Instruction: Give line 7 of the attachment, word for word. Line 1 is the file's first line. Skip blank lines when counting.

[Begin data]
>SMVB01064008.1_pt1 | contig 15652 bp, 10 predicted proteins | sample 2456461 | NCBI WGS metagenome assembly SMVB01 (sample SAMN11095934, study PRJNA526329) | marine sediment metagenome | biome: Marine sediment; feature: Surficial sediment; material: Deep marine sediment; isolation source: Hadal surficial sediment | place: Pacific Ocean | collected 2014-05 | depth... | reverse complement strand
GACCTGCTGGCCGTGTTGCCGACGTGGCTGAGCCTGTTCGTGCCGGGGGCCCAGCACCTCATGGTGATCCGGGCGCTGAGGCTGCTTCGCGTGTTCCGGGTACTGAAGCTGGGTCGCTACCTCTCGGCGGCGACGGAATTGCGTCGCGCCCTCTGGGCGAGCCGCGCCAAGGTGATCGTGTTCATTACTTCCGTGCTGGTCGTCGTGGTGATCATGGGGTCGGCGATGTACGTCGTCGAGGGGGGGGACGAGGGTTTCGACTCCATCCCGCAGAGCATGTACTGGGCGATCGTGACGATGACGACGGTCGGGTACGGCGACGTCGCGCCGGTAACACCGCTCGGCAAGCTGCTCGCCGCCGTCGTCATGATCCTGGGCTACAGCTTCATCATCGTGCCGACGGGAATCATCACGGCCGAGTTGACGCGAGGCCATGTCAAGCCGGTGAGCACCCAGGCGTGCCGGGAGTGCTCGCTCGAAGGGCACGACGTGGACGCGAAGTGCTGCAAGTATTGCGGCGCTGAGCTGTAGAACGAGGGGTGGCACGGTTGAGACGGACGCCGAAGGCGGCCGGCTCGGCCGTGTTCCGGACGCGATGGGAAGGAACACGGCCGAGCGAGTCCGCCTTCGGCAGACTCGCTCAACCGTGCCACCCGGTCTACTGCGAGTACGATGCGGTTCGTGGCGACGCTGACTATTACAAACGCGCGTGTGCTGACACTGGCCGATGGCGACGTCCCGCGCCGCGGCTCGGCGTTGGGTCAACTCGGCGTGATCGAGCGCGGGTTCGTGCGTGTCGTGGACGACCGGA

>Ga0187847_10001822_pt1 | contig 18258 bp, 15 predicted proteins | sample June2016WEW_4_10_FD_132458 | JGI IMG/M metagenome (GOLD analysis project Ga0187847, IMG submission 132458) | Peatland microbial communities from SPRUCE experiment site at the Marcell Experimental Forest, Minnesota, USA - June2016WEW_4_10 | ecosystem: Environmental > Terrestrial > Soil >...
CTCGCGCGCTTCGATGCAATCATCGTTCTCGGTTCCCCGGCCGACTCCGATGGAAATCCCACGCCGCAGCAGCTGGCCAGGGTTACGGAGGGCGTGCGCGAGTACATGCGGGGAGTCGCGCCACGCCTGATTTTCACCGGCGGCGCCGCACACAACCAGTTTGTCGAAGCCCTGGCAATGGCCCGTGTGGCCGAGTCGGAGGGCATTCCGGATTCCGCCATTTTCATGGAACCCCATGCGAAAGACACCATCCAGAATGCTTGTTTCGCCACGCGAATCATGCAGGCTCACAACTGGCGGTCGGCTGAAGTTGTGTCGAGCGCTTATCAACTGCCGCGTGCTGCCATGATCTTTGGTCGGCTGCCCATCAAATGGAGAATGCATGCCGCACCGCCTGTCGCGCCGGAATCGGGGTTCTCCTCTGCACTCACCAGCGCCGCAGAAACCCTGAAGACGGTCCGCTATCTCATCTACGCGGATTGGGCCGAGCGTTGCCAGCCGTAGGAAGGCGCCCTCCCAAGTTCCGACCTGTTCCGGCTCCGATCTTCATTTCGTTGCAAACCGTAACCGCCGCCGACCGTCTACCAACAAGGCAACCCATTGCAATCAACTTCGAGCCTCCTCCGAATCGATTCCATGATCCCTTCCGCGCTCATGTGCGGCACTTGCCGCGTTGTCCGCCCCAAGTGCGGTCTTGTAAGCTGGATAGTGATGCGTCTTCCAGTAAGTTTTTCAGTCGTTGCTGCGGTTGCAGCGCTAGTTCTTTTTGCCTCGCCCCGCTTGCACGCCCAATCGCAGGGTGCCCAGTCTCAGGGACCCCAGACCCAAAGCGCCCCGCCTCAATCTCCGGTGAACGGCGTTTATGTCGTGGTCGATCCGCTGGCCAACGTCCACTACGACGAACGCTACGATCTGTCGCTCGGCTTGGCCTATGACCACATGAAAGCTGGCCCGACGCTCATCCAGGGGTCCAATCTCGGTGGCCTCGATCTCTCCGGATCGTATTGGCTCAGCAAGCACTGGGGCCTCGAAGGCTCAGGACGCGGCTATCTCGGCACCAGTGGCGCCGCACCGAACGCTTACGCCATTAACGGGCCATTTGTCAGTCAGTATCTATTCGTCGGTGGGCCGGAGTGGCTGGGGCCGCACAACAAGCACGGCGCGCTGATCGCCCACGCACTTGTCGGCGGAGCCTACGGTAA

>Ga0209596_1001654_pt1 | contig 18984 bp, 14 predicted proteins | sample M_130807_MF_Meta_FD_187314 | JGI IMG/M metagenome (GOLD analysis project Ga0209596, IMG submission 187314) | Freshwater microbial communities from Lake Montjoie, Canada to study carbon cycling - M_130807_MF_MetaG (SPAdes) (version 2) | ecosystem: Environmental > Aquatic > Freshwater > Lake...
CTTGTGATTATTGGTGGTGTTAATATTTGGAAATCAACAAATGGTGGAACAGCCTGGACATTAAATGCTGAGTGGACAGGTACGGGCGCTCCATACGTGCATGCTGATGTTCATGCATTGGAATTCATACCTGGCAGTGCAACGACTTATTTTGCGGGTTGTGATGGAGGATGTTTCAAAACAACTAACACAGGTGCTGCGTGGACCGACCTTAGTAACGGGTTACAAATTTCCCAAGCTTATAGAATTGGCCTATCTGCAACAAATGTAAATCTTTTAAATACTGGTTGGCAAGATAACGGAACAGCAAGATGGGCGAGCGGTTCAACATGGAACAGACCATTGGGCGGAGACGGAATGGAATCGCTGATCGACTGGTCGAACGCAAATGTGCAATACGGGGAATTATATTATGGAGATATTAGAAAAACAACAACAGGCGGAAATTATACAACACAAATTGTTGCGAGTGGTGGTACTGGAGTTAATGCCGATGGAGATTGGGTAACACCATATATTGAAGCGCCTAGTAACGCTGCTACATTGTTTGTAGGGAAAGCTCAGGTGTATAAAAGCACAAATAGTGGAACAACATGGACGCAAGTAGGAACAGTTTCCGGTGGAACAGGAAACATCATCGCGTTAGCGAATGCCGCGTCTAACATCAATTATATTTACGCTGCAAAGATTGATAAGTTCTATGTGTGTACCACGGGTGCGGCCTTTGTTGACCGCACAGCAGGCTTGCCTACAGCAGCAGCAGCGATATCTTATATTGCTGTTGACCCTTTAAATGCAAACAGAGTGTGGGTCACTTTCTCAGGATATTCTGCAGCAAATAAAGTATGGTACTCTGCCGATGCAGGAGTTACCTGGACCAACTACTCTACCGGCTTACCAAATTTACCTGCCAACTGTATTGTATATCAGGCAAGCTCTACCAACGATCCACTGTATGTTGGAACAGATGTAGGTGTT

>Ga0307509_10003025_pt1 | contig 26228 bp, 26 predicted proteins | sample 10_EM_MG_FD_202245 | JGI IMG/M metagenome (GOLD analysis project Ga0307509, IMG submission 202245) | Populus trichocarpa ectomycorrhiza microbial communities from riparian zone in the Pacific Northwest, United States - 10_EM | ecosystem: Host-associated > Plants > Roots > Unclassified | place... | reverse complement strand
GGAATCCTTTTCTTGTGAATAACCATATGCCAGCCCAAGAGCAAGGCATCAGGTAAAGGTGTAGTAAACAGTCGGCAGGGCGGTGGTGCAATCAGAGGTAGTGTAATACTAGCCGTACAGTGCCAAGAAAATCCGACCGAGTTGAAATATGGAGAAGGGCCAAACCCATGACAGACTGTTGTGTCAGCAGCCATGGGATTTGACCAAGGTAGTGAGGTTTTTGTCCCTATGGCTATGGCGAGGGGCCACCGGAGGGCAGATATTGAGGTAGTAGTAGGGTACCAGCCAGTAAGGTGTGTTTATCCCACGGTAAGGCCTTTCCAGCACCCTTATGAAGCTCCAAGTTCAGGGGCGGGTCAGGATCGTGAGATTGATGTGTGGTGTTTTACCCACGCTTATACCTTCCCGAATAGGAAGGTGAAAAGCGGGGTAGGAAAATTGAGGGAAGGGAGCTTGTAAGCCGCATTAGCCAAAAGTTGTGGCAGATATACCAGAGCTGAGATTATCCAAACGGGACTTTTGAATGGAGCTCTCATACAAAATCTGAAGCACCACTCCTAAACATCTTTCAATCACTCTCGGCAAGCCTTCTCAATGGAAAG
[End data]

>Ga0307509_10003025_pt1 | contig 26228 bp, 26 predicted proteins | sample 10_EM_MG_FD_202245 | JGI IMG/M metagenome (GOLD analysis project Ga0307509, IMG submission 202245) | Populus trichocarpa ectomycorrhiza microbial communities from riparian zone in the Pacific Northwest, United States - 10_EM | ecosystem: Host-associated > Plants > Roots > Unclassified | place... | reverse complement strand